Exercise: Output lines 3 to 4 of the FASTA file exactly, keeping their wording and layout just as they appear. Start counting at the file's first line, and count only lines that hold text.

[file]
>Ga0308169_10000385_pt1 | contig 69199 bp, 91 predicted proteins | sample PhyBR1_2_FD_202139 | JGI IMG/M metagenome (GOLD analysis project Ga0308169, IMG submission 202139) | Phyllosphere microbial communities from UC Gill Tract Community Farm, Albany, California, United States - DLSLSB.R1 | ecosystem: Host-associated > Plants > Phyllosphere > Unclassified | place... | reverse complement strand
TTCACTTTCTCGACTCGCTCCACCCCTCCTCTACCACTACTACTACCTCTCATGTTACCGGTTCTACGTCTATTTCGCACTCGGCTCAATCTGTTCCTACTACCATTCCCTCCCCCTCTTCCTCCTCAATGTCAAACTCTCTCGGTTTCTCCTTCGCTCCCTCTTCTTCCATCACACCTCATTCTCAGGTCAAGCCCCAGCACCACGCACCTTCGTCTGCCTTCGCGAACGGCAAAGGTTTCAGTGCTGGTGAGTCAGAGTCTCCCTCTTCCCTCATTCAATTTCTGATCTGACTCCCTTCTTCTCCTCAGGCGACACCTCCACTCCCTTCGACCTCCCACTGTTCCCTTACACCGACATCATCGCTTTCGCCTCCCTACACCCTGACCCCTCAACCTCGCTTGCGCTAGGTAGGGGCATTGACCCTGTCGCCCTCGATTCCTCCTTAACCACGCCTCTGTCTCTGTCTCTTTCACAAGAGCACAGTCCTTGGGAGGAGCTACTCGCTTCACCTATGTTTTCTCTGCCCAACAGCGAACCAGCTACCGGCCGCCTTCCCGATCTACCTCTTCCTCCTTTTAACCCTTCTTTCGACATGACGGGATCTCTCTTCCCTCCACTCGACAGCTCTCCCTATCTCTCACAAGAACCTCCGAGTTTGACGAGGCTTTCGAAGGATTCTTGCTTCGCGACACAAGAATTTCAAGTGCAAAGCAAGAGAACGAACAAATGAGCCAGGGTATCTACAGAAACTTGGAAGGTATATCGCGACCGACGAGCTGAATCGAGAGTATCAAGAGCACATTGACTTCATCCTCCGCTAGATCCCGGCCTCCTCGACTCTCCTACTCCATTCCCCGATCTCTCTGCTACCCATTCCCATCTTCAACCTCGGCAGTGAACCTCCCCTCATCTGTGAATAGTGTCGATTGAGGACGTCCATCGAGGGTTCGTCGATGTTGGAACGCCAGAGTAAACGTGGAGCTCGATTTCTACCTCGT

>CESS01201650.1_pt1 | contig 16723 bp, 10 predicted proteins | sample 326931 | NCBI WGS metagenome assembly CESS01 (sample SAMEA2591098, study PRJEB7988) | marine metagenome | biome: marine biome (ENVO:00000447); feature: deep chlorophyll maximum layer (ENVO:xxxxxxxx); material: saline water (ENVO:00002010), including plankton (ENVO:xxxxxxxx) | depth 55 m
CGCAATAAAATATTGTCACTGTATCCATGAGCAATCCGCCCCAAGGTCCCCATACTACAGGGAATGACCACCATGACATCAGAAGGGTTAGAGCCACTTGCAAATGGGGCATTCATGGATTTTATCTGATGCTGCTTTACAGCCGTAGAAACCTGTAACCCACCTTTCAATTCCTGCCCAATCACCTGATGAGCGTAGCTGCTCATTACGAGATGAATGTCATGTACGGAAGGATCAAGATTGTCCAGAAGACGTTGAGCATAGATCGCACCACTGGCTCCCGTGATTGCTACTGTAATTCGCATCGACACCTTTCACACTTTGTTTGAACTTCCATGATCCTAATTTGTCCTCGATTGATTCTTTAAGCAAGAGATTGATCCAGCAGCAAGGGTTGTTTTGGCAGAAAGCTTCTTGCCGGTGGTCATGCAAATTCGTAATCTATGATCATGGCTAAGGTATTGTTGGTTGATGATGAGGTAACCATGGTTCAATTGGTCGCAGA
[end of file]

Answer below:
>CESS01201650.1_pt1 | contig 16723 bp, 10 predicted proteins | sample 326931 | NCBI WGS metagenome assembly CESS01 (sample SAMEA2591098, study PRJEB7988) | marine metagenome | biome: marine biome (ENVO:00000447); feature: deep chlorophyll maximum layer (ENVO:xxxxxxxx); material: saline water (ENVO:00002010), including plankton (ENVO:xxxxxxxx) | depth 55 m
CGCAATAAAATATTGTCACTGTATCCATGAGCAATCCGCCCCAAGGTCCCCATACTACAGGGAATGACCACCATGACATCAGAAGGGTTAGAGCCACTTGCAAATGGGGCATTCATGGATTTTATCTGATGCTGCTTTACAGCCGTAGAAACCTGTAACCCACCTTTCAATTCCTGCCCAATCACCTGATGAGCGTAGCTGCTCATTACGAGATGAATGTCATGTACGGAAGGATCAAGATTGTCCAGAAGACGTTGAGCATAGATCGCACCACTGGCTCCCGTGATTGCTACTGTAATTCGCATCGACACCTTTCACACTTTGTTTGAACTTCCATGATCCTAATTTGTCCTCGATTGATTCTTTAAGCAAGAGATTGATCCAGCAGCAAGGGTTGTTTTGGCAGAAAGCTTCTTGCCGGTGGTCATGCAAATTCGTAATCTATGATCATGGCTAAGGTATTGTTGGTTGATGATGAGGTAACCATGGTTCAATTGGTCGCAGA